Posted by on May 2, 2013 in Marketing Your Website

We’ve all heard the term ‘social media’ but not everybody is fully aware of its meaning, the variety of social networks, what they do, or more importantly – how they can help your business.

What is social media?

Social media can be defined as internet based technologies that allow the creation and exchange of user-generated content. It allows individuals, professionals and businesses to share their thoughts, beliefs, products or simply their favourite sandwich.

Which social network should I use for my business?

Not every network is suitable for every business, I am constantly being told by clients ‘I need you to create me a Facebook and Twitter page’, when I ask them why or what they plan to do with it I often hear ‘I don’t know’.

Facebook and Twitter are the biggest of the networks and are constantly mentioned in the media, around the dinner table and even in school playgrounds. Around 850 million people around the world have a Facebook account – that’s more people than the entire population of Europe!

When a marketing medium has that much reach you would be silly to ignore it, but only if you have an idea of how to use it – what can you offer your audience through Facebook and why would they want to ‘follow’ you?

There is no doubt that any business owner could benefit from a Facebook profile, IF they have a good idea that provides value to the visitor. If you run a shop, you could offer deals and discounts only available through your facebook profile, that’s an easy one. If you are a celebrity or a personality that has a following then keeping your fans up to date with your worklife, lovelife or even just general breakfast updates is also a no-brainer.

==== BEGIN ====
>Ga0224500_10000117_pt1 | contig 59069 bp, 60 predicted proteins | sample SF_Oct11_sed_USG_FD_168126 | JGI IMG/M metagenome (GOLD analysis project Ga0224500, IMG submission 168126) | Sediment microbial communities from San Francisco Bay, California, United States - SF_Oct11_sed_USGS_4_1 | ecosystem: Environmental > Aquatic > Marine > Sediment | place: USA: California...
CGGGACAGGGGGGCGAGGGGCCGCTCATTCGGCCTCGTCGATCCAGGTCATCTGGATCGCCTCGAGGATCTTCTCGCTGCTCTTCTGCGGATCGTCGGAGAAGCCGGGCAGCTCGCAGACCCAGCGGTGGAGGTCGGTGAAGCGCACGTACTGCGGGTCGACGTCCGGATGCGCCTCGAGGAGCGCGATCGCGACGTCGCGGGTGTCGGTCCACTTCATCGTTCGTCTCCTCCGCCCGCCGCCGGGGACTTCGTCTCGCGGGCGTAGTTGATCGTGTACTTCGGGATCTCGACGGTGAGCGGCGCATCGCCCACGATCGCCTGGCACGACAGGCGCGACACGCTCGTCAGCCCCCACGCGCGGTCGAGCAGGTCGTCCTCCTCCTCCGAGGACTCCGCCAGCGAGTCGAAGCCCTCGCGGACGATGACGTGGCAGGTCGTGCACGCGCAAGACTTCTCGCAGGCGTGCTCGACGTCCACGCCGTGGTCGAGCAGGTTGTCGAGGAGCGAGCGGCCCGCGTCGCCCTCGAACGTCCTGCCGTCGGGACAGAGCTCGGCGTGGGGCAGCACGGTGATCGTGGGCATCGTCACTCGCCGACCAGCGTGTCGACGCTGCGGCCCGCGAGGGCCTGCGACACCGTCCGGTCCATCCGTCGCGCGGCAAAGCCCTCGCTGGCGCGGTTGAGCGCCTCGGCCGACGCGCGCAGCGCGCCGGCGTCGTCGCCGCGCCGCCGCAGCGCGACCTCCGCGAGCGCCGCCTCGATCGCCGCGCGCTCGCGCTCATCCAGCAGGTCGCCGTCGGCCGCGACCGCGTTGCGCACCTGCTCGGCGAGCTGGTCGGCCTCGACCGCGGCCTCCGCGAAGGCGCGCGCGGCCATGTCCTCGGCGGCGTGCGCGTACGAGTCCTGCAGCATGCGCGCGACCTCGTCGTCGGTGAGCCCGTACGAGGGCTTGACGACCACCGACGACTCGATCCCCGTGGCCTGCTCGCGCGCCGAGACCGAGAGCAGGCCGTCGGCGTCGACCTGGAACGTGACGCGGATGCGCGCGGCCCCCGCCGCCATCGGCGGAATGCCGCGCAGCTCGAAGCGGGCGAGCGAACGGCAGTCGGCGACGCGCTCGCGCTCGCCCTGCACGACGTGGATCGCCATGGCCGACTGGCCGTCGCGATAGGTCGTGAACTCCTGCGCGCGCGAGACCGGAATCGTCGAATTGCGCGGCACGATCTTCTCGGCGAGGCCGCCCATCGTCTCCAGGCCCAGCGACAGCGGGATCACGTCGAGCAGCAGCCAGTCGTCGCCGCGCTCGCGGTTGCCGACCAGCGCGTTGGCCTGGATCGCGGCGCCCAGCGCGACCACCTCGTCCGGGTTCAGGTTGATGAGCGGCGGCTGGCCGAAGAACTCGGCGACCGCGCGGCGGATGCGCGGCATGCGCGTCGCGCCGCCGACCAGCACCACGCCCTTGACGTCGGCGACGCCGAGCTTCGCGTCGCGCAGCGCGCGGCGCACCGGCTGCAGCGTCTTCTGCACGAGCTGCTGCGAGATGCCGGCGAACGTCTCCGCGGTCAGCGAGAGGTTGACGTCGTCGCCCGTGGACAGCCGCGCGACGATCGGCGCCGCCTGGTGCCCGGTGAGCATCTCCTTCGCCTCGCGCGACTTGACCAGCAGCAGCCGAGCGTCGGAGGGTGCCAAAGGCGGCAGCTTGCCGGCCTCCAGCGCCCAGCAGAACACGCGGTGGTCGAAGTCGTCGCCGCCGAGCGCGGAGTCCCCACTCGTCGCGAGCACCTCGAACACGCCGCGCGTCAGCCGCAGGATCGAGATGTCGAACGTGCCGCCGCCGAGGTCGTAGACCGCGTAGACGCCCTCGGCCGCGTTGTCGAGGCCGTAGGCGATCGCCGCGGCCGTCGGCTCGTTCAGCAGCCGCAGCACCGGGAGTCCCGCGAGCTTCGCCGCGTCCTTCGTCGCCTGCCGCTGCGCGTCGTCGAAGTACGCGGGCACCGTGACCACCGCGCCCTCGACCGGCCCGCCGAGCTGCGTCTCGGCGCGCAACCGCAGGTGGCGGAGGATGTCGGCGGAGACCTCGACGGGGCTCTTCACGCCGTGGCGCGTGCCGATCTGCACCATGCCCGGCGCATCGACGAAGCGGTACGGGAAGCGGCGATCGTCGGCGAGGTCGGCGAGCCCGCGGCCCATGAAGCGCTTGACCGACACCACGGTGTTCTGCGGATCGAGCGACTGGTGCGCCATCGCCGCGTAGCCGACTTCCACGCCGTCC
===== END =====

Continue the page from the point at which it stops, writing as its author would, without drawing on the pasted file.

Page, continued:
But how about if you run a local vets in a sleepy village with a population of 500, what could you put on your Facebook profile?

Any social media campaign should always begin with a goal, not necessarily for the social media platform itself but a goal for the business, and then work through the process that way, once you know your goal, it is much easier to decide on the right platform and also how you plan to achieve that goal.

Going back to the vet idea, if their ultimate goal is to attract customers from outside the local area, then they would think about how to encourage the outsiders to travel a bit further afield rather than using their local vets. As well as the obvious details about the animals and nice pictures of pets they could also push other local attractions or reasons to visit the area. They would try to gain the attention of their visitors through other avenues and then hit them with the ‘bring your pet to us for great service and price’.

Another important factor to consider is the time taken to keep these profiles fresh and relevant. If you run the business yourself, do you have the hours to spare on a weekly basis to update all the platforms you’ve chosen? If not then cut down the list of networks and focus on just one.

Having an outdated profile can have more of a negative impact on your brand than you’d realise. If you have a Facebook profile that hasn’t been touched for weeks or even months then it suggests one of two things, either the business is no longer running or they haven’t bothered to update it – nobody will think ‘they must be so busy running the business and keeping their customers happy that they don’t have any hours spare in the day to update their social networks’.